‘Kosher Soul’ plays on stereotypes – amusing some, angering others

‘Kosher Soul’ plays on stereotypes – amusing some, angering others

O’Neal McKnight and Miriam Sternoff shop together on their reality show. Richard Knapp/Lifetime

LOS ANGELES- In the first episode of “Kosher Soul,” O’Neal McKnight, a Southern-raised African-American man about to marry a white Jewish woman from Seattle, has an epiphany about his upcoming marriage – it’s like a black-and-white cookie.

“It’s all about the whole cookie,” he explains to his fiancée, Miriam Sternoff.

That’s about as far as the insight goes, which is to say – it isn’t much of an insight.

But as a metaphor for “Kosher Soul,” a reality show that premiered February 25 on Lifetime, the black-and-white cookie actually fits pretty well. It’s junk food – sweet, pleasant, easy to understand. It isn’t nutritious, but as an occasional guilty pleasure, it’s kinda fun.

Which is not to say it hasn’t ruffled some feathers. The Alliance of Black Jews, a group that describes itself as “people of African descent who embrace Halachic Judaism,” sent a letter to Lifetime expressing disappointment in its “offensive stereotypes,” and on Be’chol Lashon’s Jewish& blog (hosted by JTA’s partner site MyJewishLearning), the Alliance’s founding president, Robin Washington, wrote: “To a person, those in my circle of African American Jews who’ve heard of the show have questioned its portrayal of the match as a freak show oddity.” Several black Jews tweeted in protest Wednesday night using the hashtag #ourkoshersoul. Among them:

jewish and black is not a clash of “cultures”. it is me. #ourkoshersoul

– rivka (@rivka13) February 26, 2015

“Kosher Soul” examines what it describes as a culture clash between Miriam and O’Neal in, ahem, black and white, without too many intervening shades of gray. It doesn’t just embrace stereotypes; it gleefully chases after them at top speed. Thus, all the big issues come up – food, circumcision, the disapproving Jewish mother-in-law, dental grills, black people being afraid of the water, and more.

It helps that the couple at the center of the show are fairly outrageous people. (They live in Los Angeles, which is a good start.) O’Neal, who is converting to Judaism in order to please Miriam, is a stand-up comic who seems to live somewhere on the boundary between nonstop performer and man-child – he makes faces at the camera, is afraid to go in the ocean, and frequently sports a black baseball cap saying “Kosher.”

Miriam, a celebrity stylist, is the more grounded of the two, playing the straight man to O’Neal’s absurd behavior, alternately reining him in and going along for his absurd schemes – such as when he wants her to get a gold grill for her teeth – with a tolerance that sometimes approaches Buddha-like levels.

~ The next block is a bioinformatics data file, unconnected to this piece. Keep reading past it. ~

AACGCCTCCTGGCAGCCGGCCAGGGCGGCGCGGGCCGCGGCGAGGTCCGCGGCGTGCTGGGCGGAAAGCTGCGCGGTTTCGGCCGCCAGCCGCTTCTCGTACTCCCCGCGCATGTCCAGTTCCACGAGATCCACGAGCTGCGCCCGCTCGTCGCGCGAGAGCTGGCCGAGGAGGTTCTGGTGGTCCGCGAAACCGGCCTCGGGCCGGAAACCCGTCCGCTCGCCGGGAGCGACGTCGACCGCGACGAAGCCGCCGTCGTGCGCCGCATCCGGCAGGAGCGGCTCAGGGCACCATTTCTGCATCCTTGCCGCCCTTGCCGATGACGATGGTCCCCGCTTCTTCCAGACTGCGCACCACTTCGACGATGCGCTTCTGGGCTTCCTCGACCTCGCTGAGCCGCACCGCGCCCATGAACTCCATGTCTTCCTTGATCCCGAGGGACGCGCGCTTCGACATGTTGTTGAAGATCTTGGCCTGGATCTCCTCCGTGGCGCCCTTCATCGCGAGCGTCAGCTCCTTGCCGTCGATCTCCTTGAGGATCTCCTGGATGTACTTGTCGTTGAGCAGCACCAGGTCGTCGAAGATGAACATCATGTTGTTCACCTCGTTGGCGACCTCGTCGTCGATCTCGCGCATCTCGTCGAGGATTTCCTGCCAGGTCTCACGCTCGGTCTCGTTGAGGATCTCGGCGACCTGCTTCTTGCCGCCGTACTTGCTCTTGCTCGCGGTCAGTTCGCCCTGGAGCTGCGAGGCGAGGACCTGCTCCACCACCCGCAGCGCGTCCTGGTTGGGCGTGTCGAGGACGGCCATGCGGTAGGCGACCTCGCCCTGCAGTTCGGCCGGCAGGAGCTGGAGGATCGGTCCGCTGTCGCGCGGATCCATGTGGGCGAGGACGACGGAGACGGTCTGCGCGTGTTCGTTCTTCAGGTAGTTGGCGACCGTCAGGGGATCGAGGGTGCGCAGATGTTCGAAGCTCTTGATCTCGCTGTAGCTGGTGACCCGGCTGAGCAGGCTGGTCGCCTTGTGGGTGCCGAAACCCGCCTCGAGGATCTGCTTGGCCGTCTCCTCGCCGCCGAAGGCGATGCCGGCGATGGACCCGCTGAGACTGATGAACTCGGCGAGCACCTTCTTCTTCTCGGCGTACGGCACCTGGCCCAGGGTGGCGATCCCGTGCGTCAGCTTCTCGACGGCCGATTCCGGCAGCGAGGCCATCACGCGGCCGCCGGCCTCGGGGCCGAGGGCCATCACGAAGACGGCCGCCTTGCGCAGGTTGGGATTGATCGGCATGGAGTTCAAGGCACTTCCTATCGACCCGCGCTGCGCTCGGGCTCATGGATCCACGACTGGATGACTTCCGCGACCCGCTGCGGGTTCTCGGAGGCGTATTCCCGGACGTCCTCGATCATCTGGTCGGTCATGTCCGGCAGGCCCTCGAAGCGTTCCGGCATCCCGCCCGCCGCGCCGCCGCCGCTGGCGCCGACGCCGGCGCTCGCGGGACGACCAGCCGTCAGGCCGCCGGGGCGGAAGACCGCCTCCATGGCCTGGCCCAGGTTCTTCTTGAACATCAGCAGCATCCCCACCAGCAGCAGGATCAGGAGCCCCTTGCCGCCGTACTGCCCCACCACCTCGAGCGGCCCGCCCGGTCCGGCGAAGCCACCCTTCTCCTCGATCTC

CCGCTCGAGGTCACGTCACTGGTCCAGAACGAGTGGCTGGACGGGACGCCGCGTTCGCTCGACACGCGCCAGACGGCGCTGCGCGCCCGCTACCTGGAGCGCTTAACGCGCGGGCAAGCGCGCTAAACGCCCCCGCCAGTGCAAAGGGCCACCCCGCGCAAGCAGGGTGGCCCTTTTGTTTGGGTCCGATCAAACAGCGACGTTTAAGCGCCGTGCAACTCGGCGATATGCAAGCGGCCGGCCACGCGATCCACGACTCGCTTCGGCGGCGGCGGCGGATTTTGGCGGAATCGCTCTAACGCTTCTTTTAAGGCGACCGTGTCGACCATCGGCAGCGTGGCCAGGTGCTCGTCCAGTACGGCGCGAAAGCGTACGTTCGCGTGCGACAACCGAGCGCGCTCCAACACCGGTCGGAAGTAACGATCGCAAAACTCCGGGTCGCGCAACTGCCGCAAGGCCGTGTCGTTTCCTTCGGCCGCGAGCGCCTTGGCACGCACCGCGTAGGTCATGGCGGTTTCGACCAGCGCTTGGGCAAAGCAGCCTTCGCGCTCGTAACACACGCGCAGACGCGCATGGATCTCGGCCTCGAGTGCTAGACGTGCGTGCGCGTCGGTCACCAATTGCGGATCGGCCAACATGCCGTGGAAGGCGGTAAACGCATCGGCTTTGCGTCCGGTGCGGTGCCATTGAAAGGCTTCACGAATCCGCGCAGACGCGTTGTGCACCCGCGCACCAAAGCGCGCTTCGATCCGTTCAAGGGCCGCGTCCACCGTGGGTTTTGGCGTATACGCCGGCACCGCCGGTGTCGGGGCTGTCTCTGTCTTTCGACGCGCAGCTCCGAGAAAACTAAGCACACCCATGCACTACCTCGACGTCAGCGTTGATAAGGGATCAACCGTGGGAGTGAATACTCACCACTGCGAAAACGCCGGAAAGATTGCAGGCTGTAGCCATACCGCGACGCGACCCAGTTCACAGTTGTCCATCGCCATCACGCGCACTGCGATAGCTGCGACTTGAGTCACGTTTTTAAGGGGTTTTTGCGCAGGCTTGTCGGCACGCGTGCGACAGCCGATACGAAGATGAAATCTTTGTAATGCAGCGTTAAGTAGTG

The show is, in some ways, as stagey as a sitcom. In the first episode, Miriam attempts to satisfy O’Neal’s craving for soul food by buying and frying him a catfish, despite the fact that it is, as her mother puts it, “Treif. Total treif.” It’s not a success – O’Neal ends up spitting the results back onto his plate. Still, he decides to sample Jewish cuisine by going to Los Angeles’ Canter’s Deli and ordering chopped liver, which he doesn’t like either. Meanwhile, Miriam is trying to make up their wedding reception seating chart, and they’re fighting over the proper mix of black and white guests at each table, until O’Neal finally has his black-and-white cookie insight and … well, you get the point.

Still, at its best, the show works. While the setups feel scripted, the relationship is obviously genuine and affectionate. Miriam enjoys O’Neal’s antics, and he appreciates her stability, not to mention that she’s a good audience. And the show is also at its strongest when it’s exploring black-Jewish relations in its own absurd fashion. O’Neal is one of the show’s producers, and he knows how to work his material, such as when he asks a rabbi, “Why are Jews so good with money?” – or when he tells Miriam, “You know what’s hard work? My grandmother’s water breaking when she’s picking cotton.”

Plus, the show features an appearance by Russell Simmons, a longtime friend of O’Neal’s. That’s obviously a must for any show on black-Jewish relations since Simmons, who is black, is a longtime leader of the Foundation for Inter-Ethnic Understanding and, in 2007, co-starred with rapper Jay-Z in a public service announcement denouncing anti-Semitism.

“Kosher Soul” runs into trouble, on the other hand, when the culture clashes aren’t so pointed and the tensions are more generic – she’s trying to have a baby, he wants to buy a Porsche, and the like. So, the buildup to the wedding provides plenty of material – but unfortunately, the wedding takes place in Episode 3, and Episode 4 is notably slower. O’Neal has a bris coming up for his conversion, which should be entertaining, but unless they either have that baby or can mine some more nuggets about black-Jewish culture, the latter part of the season may be slow going.

Still, it’s all in good fun, and the show is worth a watch if only for O’Neal’s hats – perhaps the best one is a Star of David flanked by hashtags – and Miriam’s deadpan eye rolls.

Just don’t overdo it. After all, it’s a cookie, not a meal.

JTA Wire Service

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